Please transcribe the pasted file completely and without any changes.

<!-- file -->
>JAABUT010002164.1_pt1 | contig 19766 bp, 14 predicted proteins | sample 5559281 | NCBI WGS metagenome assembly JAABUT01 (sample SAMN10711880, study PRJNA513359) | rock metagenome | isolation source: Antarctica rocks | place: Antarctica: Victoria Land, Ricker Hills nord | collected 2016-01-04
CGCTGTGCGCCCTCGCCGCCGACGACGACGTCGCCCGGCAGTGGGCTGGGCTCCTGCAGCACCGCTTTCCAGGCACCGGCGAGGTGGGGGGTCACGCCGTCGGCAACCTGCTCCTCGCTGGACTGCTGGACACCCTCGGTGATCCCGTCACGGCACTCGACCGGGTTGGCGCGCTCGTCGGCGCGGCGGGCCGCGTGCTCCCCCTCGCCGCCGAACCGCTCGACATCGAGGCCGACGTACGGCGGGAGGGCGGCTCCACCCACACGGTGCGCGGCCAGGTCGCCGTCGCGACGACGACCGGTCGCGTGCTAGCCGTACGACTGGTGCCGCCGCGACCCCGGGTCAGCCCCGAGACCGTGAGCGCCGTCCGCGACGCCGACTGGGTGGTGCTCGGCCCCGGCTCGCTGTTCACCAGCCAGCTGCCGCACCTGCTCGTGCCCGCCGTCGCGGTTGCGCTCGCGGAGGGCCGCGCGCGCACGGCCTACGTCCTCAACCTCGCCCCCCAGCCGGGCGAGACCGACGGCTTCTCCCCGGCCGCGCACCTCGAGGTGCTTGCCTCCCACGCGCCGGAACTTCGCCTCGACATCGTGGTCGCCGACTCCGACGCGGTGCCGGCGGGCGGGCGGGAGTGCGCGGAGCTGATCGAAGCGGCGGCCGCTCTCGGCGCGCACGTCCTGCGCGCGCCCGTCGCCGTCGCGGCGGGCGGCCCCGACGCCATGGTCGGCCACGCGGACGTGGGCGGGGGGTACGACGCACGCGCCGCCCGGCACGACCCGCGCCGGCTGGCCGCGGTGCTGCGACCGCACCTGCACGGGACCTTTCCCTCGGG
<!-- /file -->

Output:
>JAABUT010002164.1_pt1 | contig 19766 bp, 14 predicted proteins | sample 5559281 | NCBI WGS metagenome assembly JAABUT01 (sample SAMN10711880, study PRJNA513359) | rock metagenome | isolation source: Antarctica rocks | place: Antarctica: Victoria Land, Ricker Hills nord | collected 2016-01-04
CGCTGTGCGCCCTCGCCGCCGACGACGACGTCGCCCGGCAGTGGGCTGGGCTCCTGCAGCACCGCTTTCCAGGCACCGGCGAGGTGGGGGGTCACGCCGTCGGCAACCTGCTCCTCGCTGGACTGCTGGACACCCTCGGTGATCCCGTCACGGCACTCGACCGGGTTGGCGCGCTCGTCGGCGCGGCGGGCCGCGTGCTCCCCCTCGCCGCCGAACCGCTCGACATCGAGGCCGACGTACGGCGGGAGGGCGGCTCCACCCACACGGTGCGCGGCCAGGTCGCCGTCGCGACGACGACCGGTCGCGTGCTAGCCGTACGACTGGTGCCGCCGCGACCCCGGGTCAGCCCCGAGACCGTGAGCGCCGTCCGCGACGCCGACTGGGTGGTGCTCGGCCCCGGCTCGCTGTTCACCAGCCAGCTGCCGCACCTGCTCGTGCCCGCCGTCGCGGTTGCGCTCGCGGAGGGCCGCGCGCGCACGGCCTACGTCCTCAACCTCGCCCCCCAGCCGGGCGAGACCGACGGCTTCTCCCCGGCCGCGCACCTCGAGGTGCTTGCCTCCCACGCGCCGGAACTTCGCCTCGACATCGTGGTCGCCGACTCCGACGCGGTGCCGGCGGGCGGGCGGGAGTGCGCGGAGCTGATCGAAGCGGCGGCCGCTCTCGGCGCGCACGTCCTGCGCGCGCCCGTCGCCGTCGCGGCGGGCGGCCCCGACGCCATGGTCGGCCACGCGGACGTGGGCGGGGGGTACGACGCACGCGCCGCCCGGCACGACCCGCGCCGGCTGGCCGCGGTGCTGCGACCGCACCTGCACGGGACCTTTCCCTCGGG